The Witch and the Wolf by Tricia Schneider
Publisher: The Wild Rose Press
Genre: Historical, Paranormal
Length: Short (64 pages)
Rating: 4.5 Books
Reviewed by Xeranthemum
Lord Jeremy North's curse is to become a werewolf during every full moon, turning into a bloodthirsty monster that kills with no remorse. When he finds a woman nearly frozen upon his doorstep, his sense of honor compels him to help her, even at the risk he might kill her himself.
Lillian Merriweather hadn't planned to get caught in a blizzard while traveling the English countryside. Nor had she planned on finding refuge in a house full of secrets. But Lillian has secrets of her own. And what she's running from is not far behind...
On a wild and snowy night, a lady turned Popsicle falls into the arms of a drunken nobleman who sobers up in a hurry when his arms get hold of her frozen deliciousness.
North is a man consumed and tormented by a big secret. His secret is about to manifest within the day and here comes this woman who falls into his arms and he doesn’t know quite what to do. He needs to hide. He yearns to be with her. He wants her to stay and then he needs her to leave. It’s just a hint of the internal struggle and conflict North goes through during the course of this story. To make it more complicated, the woman brings to life dreams – dreams of which he feels he’ll never have a chance to see come true or even pursue. It broke my heart because he seems like such a responsible and earnest kind of man. He served his country and I think men like North deserve to be happy. His manservant and friend Amery agrees with me too. But what kind of woman could possibly love a monster?
Lillian is the frozen damsel in distress. She’s got her own problems to deal with and they are haunting her. She too wants to be happy but being a female back in the day, she’s out of options and hope. Until she stumbles upon North’s home and hope is revived. She’s plucky, optimistic and not without defenses but nothing prepares her for protecting her heart. Thank goodness for the mysterious teachings of Aunt Petunia, who I really wished I could meet. She sounds quite the character. As it is, Lillian refers to the advice she’d received while growing up and it holds her in good stead. Somehow, however, I don’t see Aunt Petunia envisioning quite the way Lillian decides to use her knowledge. I thought it was grand but I think the aunt would have had heart palpitations. Actually, I think that’s funny. In any event one of her internal conflicts is figuring out who to trust. And how in the world does she even start to reveal her secrets? Fate has a hand in that decision.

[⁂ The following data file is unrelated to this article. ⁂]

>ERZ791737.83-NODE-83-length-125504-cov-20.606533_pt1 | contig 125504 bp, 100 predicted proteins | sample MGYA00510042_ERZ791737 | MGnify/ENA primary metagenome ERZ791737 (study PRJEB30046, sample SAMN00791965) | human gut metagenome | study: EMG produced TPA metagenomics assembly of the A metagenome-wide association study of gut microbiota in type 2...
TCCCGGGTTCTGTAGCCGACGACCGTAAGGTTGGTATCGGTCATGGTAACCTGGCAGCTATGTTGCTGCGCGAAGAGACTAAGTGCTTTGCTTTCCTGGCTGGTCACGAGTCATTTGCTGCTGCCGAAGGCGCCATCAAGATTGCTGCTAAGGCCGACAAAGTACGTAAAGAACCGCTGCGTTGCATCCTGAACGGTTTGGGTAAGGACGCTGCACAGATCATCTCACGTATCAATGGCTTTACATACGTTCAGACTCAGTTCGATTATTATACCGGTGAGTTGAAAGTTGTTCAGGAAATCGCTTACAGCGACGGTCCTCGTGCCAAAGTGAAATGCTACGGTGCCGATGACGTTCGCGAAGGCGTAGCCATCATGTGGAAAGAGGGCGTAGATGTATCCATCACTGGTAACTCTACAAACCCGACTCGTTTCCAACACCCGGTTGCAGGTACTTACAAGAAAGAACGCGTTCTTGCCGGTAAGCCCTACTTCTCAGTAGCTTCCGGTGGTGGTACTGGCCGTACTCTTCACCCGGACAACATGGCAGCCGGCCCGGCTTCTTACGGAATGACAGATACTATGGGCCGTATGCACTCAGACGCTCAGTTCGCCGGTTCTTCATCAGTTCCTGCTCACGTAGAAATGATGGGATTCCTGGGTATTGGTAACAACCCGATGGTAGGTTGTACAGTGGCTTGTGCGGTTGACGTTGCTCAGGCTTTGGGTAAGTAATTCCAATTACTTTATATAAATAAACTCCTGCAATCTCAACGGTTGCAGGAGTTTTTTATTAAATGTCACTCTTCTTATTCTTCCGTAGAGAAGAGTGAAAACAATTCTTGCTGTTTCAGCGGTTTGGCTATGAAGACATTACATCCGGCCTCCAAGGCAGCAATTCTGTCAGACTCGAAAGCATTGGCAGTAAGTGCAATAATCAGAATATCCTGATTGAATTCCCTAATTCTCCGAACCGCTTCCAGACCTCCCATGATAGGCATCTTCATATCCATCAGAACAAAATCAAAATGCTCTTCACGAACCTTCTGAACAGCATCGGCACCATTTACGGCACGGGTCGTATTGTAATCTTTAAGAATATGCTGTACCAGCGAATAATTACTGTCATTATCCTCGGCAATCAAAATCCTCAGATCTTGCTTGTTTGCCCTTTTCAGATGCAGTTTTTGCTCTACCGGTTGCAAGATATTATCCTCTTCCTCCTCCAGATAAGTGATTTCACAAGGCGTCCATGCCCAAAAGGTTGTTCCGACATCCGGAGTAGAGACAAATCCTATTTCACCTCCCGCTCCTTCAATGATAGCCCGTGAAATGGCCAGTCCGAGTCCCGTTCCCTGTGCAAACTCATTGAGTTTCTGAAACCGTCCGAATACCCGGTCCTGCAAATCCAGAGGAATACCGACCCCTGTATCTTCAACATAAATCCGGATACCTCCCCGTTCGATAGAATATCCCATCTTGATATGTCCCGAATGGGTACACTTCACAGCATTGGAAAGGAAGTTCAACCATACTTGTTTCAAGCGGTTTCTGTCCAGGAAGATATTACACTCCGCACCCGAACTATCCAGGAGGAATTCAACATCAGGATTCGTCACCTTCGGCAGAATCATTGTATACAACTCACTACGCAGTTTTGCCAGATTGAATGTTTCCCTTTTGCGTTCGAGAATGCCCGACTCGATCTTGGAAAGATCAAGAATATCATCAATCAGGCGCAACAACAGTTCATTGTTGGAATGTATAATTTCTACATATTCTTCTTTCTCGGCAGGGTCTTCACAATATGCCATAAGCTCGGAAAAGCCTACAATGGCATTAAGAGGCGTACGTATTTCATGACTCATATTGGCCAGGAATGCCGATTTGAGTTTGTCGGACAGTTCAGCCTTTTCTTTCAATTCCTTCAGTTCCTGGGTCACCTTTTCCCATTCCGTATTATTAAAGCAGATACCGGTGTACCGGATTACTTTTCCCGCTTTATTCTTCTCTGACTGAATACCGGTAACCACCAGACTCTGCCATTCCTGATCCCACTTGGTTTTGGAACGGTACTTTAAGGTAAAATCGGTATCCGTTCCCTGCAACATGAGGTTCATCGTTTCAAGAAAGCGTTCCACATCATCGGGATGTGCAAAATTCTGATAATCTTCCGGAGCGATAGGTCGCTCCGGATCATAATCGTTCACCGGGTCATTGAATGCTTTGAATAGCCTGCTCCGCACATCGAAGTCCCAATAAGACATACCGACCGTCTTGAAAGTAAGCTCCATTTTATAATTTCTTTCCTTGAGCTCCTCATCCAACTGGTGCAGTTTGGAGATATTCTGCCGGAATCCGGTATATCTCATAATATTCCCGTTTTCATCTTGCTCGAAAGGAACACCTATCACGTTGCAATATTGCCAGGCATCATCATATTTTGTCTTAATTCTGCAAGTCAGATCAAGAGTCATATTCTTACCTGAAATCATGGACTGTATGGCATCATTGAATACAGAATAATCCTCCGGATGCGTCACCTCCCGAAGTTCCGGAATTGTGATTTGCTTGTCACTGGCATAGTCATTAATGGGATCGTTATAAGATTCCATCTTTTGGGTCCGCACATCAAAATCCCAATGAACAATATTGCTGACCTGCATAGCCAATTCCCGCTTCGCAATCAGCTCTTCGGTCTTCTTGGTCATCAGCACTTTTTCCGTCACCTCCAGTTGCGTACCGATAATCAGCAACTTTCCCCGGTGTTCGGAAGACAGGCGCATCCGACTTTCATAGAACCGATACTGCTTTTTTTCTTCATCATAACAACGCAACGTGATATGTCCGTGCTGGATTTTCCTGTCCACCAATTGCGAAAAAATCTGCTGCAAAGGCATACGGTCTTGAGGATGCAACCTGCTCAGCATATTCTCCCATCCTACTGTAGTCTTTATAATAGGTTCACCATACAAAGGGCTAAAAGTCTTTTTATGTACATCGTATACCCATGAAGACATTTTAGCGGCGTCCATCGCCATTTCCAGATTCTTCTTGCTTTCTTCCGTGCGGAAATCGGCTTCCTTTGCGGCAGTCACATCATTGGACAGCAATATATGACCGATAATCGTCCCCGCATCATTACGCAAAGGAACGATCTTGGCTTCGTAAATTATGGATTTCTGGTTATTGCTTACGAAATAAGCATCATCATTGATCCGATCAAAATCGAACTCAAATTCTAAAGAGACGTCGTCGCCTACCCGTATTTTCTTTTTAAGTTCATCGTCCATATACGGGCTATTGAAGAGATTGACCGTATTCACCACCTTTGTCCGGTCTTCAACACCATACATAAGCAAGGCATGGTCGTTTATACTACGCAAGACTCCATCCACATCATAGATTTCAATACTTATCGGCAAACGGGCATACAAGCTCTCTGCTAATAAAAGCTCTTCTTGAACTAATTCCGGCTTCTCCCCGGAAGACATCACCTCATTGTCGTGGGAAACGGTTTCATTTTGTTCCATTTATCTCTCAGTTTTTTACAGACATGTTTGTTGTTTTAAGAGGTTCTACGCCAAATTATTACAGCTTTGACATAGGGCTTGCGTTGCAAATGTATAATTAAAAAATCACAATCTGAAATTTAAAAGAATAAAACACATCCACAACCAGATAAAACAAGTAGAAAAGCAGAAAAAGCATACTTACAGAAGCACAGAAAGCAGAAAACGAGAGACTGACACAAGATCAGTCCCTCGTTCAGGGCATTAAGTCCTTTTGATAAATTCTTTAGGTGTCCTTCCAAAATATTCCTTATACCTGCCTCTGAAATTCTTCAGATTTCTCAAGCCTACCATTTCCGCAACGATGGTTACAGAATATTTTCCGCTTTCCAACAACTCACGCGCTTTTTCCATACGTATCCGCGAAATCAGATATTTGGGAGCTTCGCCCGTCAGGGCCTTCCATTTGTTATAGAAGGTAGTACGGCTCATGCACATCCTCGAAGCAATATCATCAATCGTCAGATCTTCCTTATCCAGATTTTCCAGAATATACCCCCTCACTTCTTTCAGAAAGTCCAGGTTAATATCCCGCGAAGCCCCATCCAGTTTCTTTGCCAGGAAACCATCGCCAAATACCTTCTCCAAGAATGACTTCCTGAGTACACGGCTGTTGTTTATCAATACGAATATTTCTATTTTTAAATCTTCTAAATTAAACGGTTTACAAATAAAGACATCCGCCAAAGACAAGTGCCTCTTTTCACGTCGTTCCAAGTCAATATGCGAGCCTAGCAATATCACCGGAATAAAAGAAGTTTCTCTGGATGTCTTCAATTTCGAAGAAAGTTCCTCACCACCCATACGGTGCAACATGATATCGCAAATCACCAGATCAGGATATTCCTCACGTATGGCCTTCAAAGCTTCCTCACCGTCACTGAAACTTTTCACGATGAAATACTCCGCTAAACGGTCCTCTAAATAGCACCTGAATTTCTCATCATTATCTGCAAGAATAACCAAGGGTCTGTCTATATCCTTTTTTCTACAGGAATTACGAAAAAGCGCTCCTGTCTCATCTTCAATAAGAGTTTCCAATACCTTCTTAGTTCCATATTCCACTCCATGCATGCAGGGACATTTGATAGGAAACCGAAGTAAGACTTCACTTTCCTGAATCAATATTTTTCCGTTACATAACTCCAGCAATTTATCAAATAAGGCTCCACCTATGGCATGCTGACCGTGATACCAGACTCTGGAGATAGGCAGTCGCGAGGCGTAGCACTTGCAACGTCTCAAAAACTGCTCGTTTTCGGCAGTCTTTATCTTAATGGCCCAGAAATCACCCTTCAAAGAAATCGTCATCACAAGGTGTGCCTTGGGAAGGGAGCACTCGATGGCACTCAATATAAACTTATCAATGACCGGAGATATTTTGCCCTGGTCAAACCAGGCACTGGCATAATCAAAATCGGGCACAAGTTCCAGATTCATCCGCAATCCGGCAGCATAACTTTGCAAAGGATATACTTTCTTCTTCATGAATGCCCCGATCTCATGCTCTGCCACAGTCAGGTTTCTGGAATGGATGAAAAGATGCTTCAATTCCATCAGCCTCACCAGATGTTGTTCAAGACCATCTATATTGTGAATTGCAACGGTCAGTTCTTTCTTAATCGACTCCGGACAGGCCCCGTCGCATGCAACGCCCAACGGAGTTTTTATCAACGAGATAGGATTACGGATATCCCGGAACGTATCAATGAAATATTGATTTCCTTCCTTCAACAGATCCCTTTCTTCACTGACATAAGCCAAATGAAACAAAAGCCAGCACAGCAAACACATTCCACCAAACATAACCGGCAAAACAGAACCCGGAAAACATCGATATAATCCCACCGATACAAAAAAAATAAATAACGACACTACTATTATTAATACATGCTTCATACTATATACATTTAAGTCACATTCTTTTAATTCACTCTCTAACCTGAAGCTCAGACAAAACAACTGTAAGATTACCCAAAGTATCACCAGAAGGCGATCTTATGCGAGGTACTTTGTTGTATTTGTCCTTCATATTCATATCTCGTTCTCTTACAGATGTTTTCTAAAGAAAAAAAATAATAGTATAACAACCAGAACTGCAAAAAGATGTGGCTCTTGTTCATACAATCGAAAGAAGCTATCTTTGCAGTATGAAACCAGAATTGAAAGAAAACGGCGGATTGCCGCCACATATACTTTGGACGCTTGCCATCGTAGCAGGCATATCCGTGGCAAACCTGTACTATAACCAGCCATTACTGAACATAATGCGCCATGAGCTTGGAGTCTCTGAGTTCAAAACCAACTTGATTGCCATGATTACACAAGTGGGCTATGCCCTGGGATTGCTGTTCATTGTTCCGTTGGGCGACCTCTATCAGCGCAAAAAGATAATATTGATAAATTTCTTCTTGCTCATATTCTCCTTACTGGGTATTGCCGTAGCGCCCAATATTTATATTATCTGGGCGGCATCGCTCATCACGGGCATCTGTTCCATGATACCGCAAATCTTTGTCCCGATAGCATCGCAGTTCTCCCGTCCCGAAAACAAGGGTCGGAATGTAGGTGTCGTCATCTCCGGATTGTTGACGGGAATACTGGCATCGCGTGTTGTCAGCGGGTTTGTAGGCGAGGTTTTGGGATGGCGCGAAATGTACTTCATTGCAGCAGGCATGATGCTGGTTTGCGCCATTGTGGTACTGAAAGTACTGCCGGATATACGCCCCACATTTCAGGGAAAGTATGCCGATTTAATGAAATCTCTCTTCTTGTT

The external conflict explodes onto the scene in a flurry of pomposity and effective annoyance. By that I mean the author did a great job in giving me the willies. I really didn’t like those disgusting villainous and highly inappropriate men and Ms. Schneider did a great job of insuring my distaste.
I highly suspect there is going to be a sequel to this story because Lillian has a sister. She’s in just as much danger as Lillian and I really want to see how Ms. Schneider is going to keep Melora out of their vile clutches. If she’s anything like Lillian, then I expect another fascinating and absorbing read just like this one.
I enjoyed the dialogue, the descriptions and the way the author had the characters reacting to each other. I liked how she revealed each of their secrets and I found their responses to be strong indicators of their personalities and a solid predictor of their assured happily ever after. There is humor, minor suspenseful tension, a wonderful sensual interlude between North and Lillian; and a good showing of loyalty and level headedness when the drama reaches its peak. I had a great time reading this tale and look forward to finding out what happens next. What a fun book!